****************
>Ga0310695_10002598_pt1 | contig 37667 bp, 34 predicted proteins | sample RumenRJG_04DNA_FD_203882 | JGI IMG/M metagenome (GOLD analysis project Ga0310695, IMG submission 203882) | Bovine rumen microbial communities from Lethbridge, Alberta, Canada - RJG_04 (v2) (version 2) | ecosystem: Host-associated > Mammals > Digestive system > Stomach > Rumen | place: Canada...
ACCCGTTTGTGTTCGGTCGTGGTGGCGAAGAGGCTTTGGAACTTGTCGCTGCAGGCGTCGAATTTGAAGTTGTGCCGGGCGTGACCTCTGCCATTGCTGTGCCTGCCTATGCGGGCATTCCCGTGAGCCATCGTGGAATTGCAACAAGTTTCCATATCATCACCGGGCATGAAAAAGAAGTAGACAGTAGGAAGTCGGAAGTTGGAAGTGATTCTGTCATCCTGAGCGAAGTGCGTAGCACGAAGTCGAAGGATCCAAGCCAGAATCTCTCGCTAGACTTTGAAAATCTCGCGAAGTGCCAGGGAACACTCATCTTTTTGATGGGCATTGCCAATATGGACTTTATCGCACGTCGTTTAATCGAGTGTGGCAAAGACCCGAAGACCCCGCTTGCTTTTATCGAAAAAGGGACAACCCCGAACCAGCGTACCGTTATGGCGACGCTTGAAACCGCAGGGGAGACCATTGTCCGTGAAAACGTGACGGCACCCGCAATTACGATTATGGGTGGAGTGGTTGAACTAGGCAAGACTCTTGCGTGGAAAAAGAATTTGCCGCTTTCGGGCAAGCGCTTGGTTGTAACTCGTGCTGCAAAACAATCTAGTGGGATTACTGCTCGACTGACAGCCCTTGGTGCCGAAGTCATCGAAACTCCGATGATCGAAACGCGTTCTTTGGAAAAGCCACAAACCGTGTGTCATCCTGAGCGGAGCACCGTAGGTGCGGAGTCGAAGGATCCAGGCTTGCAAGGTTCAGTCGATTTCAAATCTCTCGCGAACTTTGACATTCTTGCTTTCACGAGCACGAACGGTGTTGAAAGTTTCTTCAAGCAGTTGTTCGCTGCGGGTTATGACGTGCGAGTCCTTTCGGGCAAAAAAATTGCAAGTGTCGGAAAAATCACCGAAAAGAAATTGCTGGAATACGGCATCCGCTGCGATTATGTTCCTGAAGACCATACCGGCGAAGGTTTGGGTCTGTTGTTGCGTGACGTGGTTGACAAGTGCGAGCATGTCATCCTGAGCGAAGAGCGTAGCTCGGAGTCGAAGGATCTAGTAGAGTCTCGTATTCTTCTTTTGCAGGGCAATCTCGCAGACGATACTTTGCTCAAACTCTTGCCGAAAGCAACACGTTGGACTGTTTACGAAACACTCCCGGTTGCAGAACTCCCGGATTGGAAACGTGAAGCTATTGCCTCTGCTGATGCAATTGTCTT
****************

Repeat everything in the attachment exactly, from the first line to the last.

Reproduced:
>Ga0310695_10002598_pt1 | contig 37667 bp, 34 predicted proteins | sample RumenRJG_04DNA_FD_203882 | JGI IMG/M metagenome (GOLD analysis project Ga0310695, IMG submission 203882) | Bovine rumen microbial communities from Lethbridge, Alberta, Canada - RJG_04 (v2) (version 2) | ecosystem: Host-associated > Mammals > Digestive system > Stomach > Rumen | place: Canada...
ACCCGTTTGTGTTCGGTCGTGGTGGCGAAGAGGCTTTGGAACTTGTCGCTGCAGGCGTCGAATTTGAAGTTGTGCCGGGCGTGACCTCTGCCATTGCTGTGCCTGCCTATGCGGGCATTCCCGTGAGCCATCGTGGAATTGCAACAAGTTTCCATATCATCACCGGGCATGAAAAAGAAGTAGACAGTAGGAAGTCGGAAGTTGGAAGTGATTCTGTCATCCTGAGCGAAGTGCGTAGCACGAAGTCGAAGGATCCAAGCCAGAATCTCTCGCTAGACTTTGAAAATCTCGCGAAGTGCCAGGGAACACTCATCTTTTTGATGGGCATTGCCAATATGGACTTTATCGCACGTCGTTTAATCGAGTGTGGCAAAGACCCGAAGACCCCGCTTGCTTTTATCGAAAAAGGGACAACCCCGAACCAGCGTACCGTTATGGCGACGCTTGAAACCGCAGGGGAGACCATTGTCCGTGAAAACGTGACGGCACCCGCAATTACGATTATGGGTGGAGTGGTTGAACTAGGCAAGACTCTTGCGTGGAAAAAGAATTTGCCGCTTTCGGGCAAGCGCTTGGTTGTAACTCGTGCTGCAAAACAATCTAGTGGGATTACTGCTCGACTGACAGCCCTTGGTGCCGAAGTCATCGAAACTCCGATGATCGAAACGCGTTCTTTGGAAAAGCCACAAACCGTGTGTCATCCTGAGCGGAGCACCGTAGGTGCGGAGTCGAAGGATCCAGGCTTGCAAGGTTCAGTCGATTTCAAATCTCTCGCGAACTTTGACATTCTTGCTTTCACGAGCACGAACGGTGTTGAAAGTTTCTTCAAGCAGTTGTTCGCTGCGGGTTATGACGTGCGAGTCCTTTCGGGCAAAAAAATTGCAAGTGTCGGAAAAATCACCGAAAAGAAATTGCTGGAATACGGCATCCGCTGCGATTATGTTCCTGAAGACCATACCGGCGAAGGTTTGGGTCTGTTGTTGCGTGACGTGGTTGACAAGTGCGAGCATGTCATCCTGAGCGAAGAGCGTAGCTCGGAGTCGAAGGATCTAGTAGAGTCTCGTATTCTTCTTTTGCAGGGCAATCTCGCAGACGATACTTTGCTCAAACTCTTGCCGAAAGCAACACGTTGGACTGTTTACGAAACACTCCCGGTTGCAGAACTCCCGGATTGGAAACGTGAAGCTATTGCCTCTGCTGATGCAATTGTCTT